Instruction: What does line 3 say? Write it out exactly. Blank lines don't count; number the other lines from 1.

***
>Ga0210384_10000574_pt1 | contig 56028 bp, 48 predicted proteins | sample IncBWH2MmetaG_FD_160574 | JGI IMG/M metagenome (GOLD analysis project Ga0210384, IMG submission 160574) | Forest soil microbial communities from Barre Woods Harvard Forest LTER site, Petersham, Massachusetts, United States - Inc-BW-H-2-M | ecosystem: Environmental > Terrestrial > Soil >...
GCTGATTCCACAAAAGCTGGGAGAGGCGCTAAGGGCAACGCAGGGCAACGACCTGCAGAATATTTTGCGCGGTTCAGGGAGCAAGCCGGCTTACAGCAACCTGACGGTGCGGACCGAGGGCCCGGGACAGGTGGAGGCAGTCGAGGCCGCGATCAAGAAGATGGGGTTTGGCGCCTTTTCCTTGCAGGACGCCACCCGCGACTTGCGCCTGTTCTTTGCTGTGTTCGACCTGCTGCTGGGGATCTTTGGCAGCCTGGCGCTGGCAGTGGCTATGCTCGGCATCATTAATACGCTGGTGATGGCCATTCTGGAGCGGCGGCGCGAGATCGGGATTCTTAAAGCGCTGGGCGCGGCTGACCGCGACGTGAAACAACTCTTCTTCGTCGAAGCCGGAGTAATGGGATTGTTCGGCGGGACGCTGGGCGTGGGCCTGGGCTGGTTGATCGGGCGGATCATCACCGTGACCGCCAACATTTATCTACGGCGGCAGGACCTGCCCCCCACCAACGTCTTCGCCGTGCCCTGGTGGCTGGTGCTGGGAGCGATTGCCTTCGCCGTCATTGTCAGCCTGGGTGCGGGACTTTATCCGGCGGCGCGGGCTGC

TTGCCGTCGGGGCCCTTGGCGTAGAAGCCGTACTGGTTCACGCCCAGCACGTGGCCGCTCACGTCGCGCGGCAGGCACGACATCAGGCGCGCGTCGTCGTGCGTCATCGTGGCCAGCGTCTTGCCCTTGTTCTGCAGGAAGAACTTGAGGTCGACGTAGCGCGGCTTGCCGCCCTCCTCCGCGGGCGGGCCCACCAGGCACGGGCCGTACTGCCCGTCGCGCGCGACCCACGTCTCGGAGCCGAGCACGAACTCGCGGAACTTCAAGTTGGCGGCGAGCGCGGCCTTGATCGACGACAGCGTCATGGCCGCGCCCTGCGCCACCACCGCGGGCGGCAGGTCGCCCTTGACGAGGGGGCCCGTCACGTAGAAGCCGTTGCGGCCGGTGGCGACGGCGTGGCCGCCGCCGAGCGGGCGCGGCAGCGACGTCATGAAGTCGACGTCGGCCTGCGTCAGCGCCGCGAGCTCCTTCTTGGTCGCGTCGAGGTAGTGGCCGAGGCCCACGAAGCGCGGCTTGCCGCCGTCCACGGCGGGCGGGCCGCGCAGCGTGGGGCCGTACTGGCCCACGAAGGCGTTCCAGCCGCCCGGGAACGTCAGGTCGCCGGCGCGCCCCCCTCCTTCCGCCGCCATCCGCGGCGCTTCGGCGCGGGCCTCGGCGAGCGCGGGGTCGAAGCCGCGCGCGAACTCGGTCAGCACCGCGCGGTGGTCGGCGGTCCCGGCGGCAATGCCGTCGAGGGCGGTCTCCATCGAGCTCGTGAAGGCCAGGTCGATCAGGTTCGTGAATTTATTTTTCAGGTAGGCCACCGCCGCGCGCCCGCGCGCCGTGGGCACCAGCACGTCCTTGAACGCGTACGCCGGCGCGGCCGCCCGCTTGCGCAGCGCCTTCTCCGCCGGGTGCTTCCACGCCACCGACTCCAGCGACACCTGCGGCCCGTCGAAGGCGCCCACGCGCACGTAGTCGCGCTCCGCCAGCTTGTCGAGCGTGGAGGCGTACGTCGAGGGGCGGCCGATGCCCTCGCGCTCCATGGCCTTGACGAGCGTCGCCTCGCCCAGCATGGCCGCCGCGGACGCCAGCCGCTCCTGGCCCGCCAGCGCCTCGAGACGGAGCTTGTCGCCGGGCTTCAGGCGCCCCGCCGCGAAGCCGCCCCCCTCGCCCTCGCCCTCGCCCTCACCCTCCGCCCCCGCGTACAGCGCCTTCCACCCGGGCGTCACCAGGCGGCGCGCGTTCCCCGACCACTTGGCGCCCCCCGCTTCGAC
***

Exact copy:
TTGCCGTCGGGGCCCTTGGCGTAGAAGCCGTACTGGTTCACGCCCAGCACGTGGCCGCTCACGTCGCGCGGCAGGCACGACATCAGGCGCGCGTCGTCGTGCGTCATCGTGGCCAGCGTCTTGCCCTTGTTCTGCAGGAAGAACTTGAGGTCGACGTAGCGCGGCTTGCCGCCCTCCTCCGCGGGCGGGCCCACCAGGCACGGGCCGTACTGCCCGTCGCGCGCGACCCACGTCTCGGAGCCGAGCACGAACTCGCGGAACTTCAAGTTGGCGGCGAGCGCGGCCTTGATCGACGACAGCGTCATGGCCGCGCCCTGCGCCACCACCGCGGGCGGCAGGTCGCCCTTGACGAGGGGGCCCGTCACGTAGAAGCCGTTGCGGCCGGTGGCGACGGCGTGGCCGCCGCCGAGCGGGCGCGGCAGCGACGTCATGAAGTCGACGTCGGCCTGCGTCAGCGCCGCGAGCTCCTTCTTGGTCGCGTCGAGGTAGTGGCCGAGGCCCACGAAGCGCGGCTTGCCGCCGTCCACGGCGGGCGGGCCGCGCAGCGTGGGGCCGTACTGGCCCACGAAGGCGTTCCAGCCGCCCGGGAACGTCAGGTCGCCGGCGCGCCCCCCTCCTTCCGCCGCCATCCGCGGCGCTTCGGCGCGGGCCTCGGCGAGCGCGGGGTCGAAGCCGCGCGCGAACTCGGTCAGCACCGCGCGGTGGTCGGCGGTCCCGGCGGCAATGCCGTCGAGGGCGGTCTCCATCGAGCTCGTGAAGGCCAGGTCGATCAGGTTCGTGAATTTATTTTTCAGGTAGGCCACCGCCGCGCGCCCGCGCGCCGTGGGCACCAGCACGTCCTTGAACGCGTACGCCGGCGCGGCCGCCCGCTTGCGCAGCGCCTTCTCCGCCGGGTGCTTCCACGCCACCGACTCCAGCGACACCTGCGGCCCGTCGAAGGCGCCCACGCGCACGTAGTCGCGCTCCGCCAGCTTGTCGAGCGTGGAGGCGTACGTCGAGGGGCGGCCGATGCCCTCGCGCTCCATGGCCTTGACGAGCGTCGCCTCGCCCAGCATGGCCGCCGCGGACGCCAGCCGCTCCTGGCCCGCCAGCGCCTCGAGACGGAGCTTGTCGCCGGGCTTCAGGCGCCCCGCCGCGAAGCCGCCCCCCTCGCCCTCGCCCTCGCCCTCACCCTCCGCCCCCGCGTACAGCGCCTTCCACCCGGGCGTCACCAGGCGGCGCGCGTTCCCCGACCACTTGGCGCCCCCCGCTTCGAC